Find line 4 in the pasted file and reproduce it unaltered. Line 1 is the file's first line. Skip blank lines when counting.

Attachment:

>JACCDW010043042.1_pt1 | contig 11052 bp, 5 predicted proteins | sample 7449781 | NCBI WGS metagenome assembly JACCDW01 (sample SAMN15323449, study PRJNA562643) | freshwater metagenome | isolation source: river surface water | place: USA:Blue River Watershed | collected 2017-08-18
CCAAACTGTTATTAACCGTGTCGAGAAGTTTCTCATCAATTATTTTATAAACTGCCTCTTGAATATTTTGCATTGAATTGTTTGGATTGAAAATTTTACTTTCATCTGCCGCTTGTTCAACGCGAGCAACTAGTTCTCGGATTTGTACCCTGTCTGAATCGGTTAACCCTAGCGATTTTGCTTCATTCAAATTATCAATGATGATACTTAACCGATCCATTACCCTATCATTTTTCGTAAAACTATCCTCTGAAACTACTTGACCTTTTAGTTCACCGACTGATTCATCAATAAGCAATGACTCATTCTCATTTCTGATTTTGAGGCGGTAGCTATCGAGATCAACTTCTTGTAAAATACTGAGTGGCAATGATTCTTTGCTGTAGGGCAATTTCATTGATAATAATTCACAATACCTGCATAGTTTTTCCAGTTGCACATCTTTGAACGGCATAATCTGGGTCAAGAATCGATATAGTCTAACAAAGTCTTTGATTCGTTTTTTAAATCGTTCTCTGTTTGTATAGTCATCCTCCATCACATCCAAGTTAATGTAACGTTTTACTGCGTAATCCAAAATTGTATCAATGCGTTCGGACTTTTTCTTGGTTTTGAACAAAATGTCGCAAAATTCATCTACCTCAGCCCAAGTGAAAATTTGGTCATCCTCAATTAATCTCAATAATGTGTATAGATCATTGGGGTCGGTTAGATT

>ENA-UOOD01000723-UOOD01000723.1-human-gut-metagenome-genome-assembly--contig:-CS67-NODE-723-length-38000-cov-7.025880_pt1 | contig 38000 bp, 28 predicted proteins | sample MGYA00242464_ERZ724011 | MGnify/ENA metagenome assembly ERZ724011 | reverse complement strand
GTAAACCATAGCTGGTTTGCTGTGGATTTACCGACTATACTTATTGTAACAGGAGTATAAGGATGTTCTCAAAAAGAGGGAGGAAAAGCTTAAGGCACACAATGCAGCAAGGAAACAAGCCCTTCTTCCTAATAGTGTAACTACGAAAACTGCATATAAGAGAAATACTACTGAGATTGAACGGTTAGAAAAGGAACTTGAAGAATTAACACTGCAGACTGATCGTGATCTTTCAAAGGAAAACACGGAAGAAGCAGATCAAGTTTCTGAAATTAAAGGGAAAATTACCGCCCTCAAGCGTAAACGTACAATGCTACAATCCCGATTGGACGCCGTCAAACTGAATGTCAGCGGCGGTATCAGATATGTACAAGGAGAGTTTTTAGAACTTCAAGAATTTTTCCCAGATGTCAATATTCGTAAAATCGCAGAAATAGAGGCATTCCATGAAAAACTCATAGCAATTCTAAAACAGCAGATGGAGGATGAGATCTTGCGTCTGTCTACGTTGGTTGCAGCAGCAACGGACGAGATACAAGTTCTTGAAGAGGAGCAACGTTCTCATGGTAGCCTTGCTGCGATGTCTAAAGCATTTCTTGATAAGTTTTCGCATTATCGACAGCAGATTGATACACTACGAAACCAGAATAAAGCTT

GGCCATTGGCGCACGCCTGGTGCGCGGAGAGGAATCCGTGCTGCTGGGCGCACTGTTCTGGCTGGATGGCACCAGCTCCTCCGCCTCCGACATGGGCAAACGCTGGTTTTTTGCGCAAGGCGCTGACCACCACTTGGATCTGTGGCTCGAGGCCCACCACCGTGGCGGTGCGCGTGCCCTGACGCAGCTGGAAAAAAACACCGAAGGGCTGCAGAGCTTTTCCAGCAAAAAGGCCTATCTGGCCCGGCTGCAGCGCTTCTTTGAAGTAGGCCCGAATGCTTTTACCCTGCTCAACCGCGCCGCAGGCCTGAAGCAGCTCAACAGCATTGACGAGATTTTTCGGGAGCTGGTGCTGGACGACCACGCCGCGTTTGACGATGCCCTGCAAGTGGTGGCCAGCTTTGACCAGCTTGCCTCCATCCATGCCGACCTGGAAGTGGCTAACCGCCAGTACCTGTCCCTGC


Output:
GTAAACCATAGCTGGTTTGCTGTGGATTTACCGACTATACTTATTGTAACAGGAGTATAAGGATGTTCTCAAAAAGAGGGAGGAAAAGCTTAAGGCACACAATGCAGCAAGGAAACAAGCCCTTCTTCCTAATAGTGTAACTACGAAAACTGCATATAAGAGAAATACTACTGAGATTGAACGGTTAGAAAAGGAACTTGAAGAATTAACACTGCAGACTGATCGTGATCTTTCAAAGGAAAACACGGAAGAAGCAGATCAAGTTTCTGAAATTAAAGGGAAAATTACCGCCCTCAAGCGTAAACGTACAATGCTACAATCCCGATTGGACGCCGTCAAACTGAATGTCAGCGGCGGTATCAGATATGTACAAGGAGAGTTTTTAGAACTTCAAGAATTTTTCCCAGATGTCAATATTCGTAAAATCGCAGAAATAGAGGCATTCCATGAAAAACTCATAGCAATTCTAAAACAGCAGATGGAGGATGAGATCTTGCGTCTGTCTACGTTGGTTGCAGCAGCAACGGACGAGATACAAGTTCTTGAAGAGGAGCAACGTTCTCATGGTAGCCTTGCTGCGATGTCTAAAGCATTTCTTGATAAGTTTTCGCATTATCGACAGCAGATTGATACACTACGAAACCAGAATAAAGCTT